Revisions needed for Civil Service exams, city officials say
There are vacancies in the three major city departments of police, fire, and public works, plus several unfilled openings throughout the Genesee County municipality.
While county officials have waived Civil Service exam fees, expanded residential limits, and worked with certain occupations to establish more flexible workplace options, there are yet other issues at play in having employee gaps, city officials say.
It’s not just a lack of qualified candidates that keeps these jobs unfilled, but also about how Civil Service works, City Manager Rachael Tabelski says.
“When you hire, there’s a rule of three: you can only look at the top three in the bracket,” she said during an interview this week. “The New York Conference of Mayors supports expanding it.”
If that limit of three could be expanded to five, that would obviously widen the pool of eligible candidates, she said. Police Chief Shawn Heubusch agreed. He would also like to see additional revisions to how Civil Service testing works.
The New York State Association of Chiefs of Police is working with the state Sheriff’s Association to bring about a change in the Civil Service rules “that make hiring minority and underrepresented persons difficult,” Heubusch said.
“Our organizations, jointly, will be requesting that Civil Service be reformed to allow for a Pass/Fail test, for the State to deliver testing more frequently and to see faster turn-around times in terms of scoring for them,” Heubusch said. “Change to the police officer physical agility testing requirements to be job-based as opposed to the antiquated standards that exist. We would also like to see more uniformity across the state in terms of how the rules are applied.”
For example, in one part of the state, Civil Service commissions will deliver the test on an annual basis, while in other parts, it is given every two or even four years, he said.
“We feel that these changes will allow departments to hire a more diverse workforce that is reflective of our communities and speed up the time from which a person takes a test to the time they are hired — sometimes more than two years currently,” he said.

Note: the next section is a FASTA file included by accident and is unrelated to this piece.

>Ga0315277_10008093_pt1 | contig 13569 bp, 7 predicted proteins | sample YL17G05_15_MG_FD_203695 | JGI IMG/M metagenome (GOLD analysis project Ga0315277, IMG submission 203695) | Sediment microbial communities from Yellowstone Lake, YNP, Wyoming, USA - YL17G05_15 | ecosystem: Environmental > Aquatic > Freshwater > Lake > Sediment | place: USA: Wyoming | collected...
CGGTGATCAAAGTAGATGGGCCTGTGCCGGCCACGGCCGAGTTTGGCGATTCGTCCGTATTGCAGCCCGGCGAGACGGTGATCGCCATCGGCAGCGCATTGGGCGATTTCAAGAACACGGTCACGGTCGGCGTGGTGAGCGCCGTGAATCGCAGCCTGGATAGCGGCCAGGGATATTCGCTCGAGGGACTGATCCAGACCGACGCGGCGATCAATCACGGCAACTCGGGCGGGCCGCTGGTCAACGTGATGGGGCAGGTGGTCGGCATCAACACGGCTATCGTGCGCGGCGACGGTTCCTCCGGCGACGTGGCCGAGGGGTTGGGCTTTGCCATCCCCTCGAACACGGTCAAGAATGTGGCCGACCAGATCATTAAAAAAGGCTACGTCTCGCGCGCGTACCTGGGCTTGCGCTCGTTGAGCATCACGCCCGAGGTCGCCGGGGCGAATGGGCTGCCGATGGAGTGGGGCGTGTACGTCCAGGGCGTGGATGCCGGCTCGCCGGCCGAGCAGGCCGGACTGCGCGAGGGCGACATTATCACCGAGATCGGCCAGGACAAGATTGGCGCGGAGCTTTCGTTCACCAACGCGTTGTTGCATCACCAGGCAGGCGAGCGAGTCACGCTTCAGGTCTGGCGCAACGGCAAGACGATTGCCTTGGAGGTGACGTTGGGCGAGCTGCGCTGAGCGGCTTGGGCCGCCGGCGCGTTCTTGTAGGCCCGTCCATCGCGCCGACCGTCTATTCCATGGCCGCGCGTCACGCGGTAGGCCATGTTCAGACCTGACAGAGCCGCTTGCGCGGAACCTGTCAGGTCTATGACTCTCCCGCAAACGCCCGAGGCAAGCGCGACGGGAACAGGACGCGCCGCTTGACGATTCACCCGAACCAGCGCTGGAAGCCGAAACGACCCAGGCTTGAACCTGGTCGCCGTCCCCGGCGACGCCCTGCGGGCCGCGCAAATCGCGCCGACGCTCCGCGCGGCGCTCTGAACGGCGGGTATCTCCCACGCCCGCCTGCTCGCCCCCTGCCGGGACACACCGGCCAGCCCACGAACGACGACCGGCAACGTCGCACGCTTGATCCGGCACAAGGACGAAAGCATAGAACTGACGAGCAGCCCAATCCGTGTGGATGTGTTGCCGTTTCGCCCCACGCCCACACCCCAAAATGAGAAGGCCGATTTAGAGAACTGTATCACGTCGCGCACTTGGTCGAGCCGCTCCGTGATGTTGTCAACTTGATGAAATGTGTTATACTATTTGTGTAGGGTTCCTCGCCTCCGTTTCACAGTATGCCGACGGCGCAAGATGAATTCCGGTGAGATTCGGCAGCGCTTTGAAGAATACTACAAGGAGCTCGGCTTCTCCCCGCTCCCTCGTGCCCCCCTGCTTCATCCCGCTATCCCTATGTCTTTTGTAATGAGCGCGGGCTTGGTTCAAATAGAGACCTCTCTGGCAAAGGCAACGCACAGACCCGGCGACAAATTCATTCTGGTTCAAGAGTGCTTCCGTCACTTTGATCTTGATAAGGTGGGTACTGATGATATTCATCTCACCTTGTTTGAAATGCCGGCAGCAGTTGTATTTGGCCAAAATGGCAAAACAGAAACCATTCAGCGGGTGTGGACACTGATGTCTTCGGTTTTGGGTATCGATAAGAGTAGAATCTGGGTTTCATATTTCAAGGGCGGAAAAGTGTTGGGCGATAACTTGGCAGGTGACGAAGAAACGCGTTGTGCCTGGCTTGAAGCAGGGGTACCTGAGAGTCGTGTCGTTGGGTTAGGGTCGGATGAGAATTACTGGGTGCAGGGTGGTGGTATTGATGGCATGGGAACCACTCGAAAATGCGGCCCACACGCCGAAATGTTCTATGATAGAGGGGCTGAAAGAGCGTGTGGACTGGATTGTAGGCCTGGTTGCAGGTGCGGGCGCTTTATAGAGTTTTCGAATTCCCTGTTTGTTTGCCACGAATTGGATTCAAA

Another delay in filling positions in the police and fire departments, she said, is the training time required in academies after a good candidate is hired.
“It can take six to 12 months,” she said.
And that’s after an extended period due to Civil Service protocols.
“The law really does hinder our ability to hire qualified candidates,” she said.
A Civil Service reform bill (below) has been approved by the Senate and Assembly, and has been forwarded on to the governor’s office for final approval, she said.
Reform the Civil Service Law
Municipalities are always looking for innovative ways to effectively manage their workforce. Unfortunately, in many instances, they are restricted by arcane Civil Service rules. The Civil Service Law should be amended to grant local officials an appropriate level of flexibility in hiring and workforce management decisions. Specifically, NYCOM supports the following reforms:
- Expand the number of eligible employees for appointment to a Rule of 5;
- Authorize procedures whereby a provisionally hired employee can transition to a permanent appointment if an exam is not offered within a certain period of time;
- Classify all part-time positions as non-competitive by operation of law instead of by local rule;
- Require continuous recruitment whenever possible; and
- Allow out-of-title work in a declared state of emergency.
Reforms to the civil service appointment process would be especially helpful in the hiring of police and fire chiefs, water and wastewater operators and other highly technical positions of employment where there is a limited supply of qualified candidates.